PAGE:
Customer Data, Machine Learning

Welcome to Machine Learning: Big Data, Big Opportunities

Customer Data, Machine Learning | February 22, 2017

As well as being a major buzzword and top “industry trend” for 2017, machine learning is a powerful tool with a lot of applications. It’s not just for medical diagnostics and high-stakes investing; today Big Data delivers a range of powerful insights for a variety of industries. It is no surprise that companies that feature AI in their tool-set have seen a 6x increase in funding since in the past 5 years, hitting an estimated $1.5 billion in 2016.

With the sheer amount of customer data out there, retail organizations are specifically well positioned to take advantage of this Big Data revolution—but many companies are simply not engaged.

Are you missing out?

If you are only using Big Data and analytics to build customer profiles, manage inventory and distribution, and target consumers based on demographics or purchase history, you are missing out. And missing out can cost your company significant opportunities and revenue. In fact, it is estimated that most industries lag behind when it comes to using data analytics, according to McKinsey & Company.

Despite having access to a wealth of highly personalized and actionable information about shoppers and clients, most retailers are only using data analytics to develop very basic insights about their customers. But there is nothing simple about customer behavior. And while targeting based on age, gender, and purchase history is a good start, it doesn’t tell the whole story and creates a very incomplete picture.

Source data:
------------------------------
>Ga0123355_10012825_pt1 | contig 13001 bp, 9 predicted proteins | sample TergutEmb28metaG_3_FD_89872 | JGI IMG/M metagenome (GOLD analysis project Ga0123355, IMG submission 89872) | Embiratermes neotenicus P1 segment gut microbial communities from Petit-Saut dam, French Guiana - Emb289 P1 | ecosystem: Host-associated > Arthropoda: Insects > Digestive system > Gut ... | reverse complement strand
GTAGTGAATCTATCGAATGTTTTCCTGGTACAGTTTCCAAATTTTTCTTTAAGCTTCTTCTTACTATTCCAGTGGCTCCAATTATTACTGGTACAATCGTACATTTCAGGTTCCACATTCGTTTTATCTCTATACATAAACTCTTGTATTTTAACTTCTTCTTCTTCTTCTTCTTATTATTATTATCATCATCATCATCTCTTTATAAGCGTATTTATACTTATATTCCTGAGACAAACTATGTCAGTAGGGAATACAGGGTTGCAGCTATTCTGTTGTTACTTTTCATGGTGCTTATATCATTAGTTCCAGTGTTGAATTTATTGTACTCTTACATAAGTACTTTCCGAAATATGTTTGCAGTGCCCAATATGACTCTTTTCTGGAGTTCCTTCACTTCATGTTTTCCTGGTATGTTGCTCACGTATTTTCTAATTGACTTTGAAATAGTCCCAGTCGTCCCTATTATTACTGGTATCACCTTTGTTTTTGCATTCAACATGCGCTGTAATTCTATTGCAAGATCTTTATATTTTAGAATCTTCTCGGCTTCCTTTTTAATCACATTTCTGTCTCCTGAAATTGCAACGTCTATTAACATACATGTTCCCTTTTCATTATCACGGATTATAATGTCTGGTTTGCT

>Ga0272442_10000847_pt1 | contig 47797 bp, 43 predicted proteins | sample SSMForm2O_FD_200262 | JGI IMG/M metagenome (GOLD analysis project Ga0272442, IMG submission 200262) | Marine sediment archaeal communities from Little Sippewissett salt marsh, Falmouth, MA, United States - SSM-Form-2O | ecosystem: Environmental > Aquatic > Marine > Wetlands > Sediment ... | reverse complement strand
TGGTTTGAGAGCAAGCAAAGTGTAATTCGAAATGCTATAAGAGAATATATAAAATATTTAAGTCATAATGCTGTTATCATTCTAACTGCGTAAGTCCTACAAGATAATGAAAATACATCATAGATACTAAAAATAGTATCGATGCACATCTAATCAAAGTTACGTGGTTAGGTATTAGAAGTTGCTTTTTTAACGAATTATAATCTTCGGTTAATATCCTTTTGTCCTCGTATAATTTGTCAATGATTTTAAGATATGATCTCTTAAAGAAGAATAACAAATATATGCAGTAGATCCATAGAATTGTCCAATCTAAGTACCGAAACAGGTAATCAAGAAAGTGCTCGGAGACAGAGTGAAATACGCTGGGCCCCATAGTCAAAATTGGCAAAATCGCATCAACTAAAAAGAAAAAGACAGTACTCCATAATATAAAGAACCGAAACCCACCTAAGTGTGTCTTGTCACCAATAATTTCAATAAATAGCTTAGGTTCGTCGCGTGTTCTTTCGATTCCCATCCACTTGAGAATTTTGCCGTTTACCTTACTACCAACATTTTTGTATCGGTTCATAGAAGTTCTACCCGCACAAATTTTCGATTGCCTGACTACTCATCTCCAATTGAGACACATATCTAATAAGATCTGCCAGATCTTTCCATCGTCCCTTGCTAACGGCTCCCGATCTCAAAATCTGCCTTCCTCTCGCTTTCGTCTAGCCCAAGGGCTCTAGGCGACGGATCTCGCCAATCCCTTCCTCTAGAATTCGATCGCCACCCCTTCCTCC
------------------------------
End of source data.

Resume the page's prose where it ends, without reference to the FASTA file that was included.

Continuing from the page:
The result is cookie cutter profiles that lack the depth and dynamism to evolve with economic trends and shopping behaviors. And it doesn’t let you engage with customers at a deeper level through more advanced analytics.

So, how can retail business tap Big Data for big results? Machine learning.

J.A.R.V.I.S. or Just Good Business?

Machine learning is nothing new. It’s been used across a range of industries from simple recommendation engines to complex cyber security platforms, and even manufacturing and medical systems.

And it’s already in your home—and in your pocket. Because these systems can identify patterns that humans tend to overlook (especially in extremely large data sets) organizations are turning to machine learning as a way to identify and address issues, develop solutions to complex problems—and recommend your next binge-worthy Netflix selection. AI and predictive machine learning are also the next wave of customer retention tools, with big-time ROI.

Machine learning is capable of processing vast amounts of data to identify patterns that can be used for a range of business applications. From predicting sales trends, to building complete customer profiles, to analyzing new data as it becomes available, these systems are changing the face of business and retail.

For years, retailers have been faced with an interesting business problem. The internet, new payment methods, social media and other information channels have provided piles and piles of data, but they have lacked the ability to do much with it. Simply put, they weren’t able to distill the information quickly or accurately enough to make it actionable. Machine learning changes that by enabling retailers to see into the future, simulate scenarios, predict outcomes—even interact directly with customers and complete sales.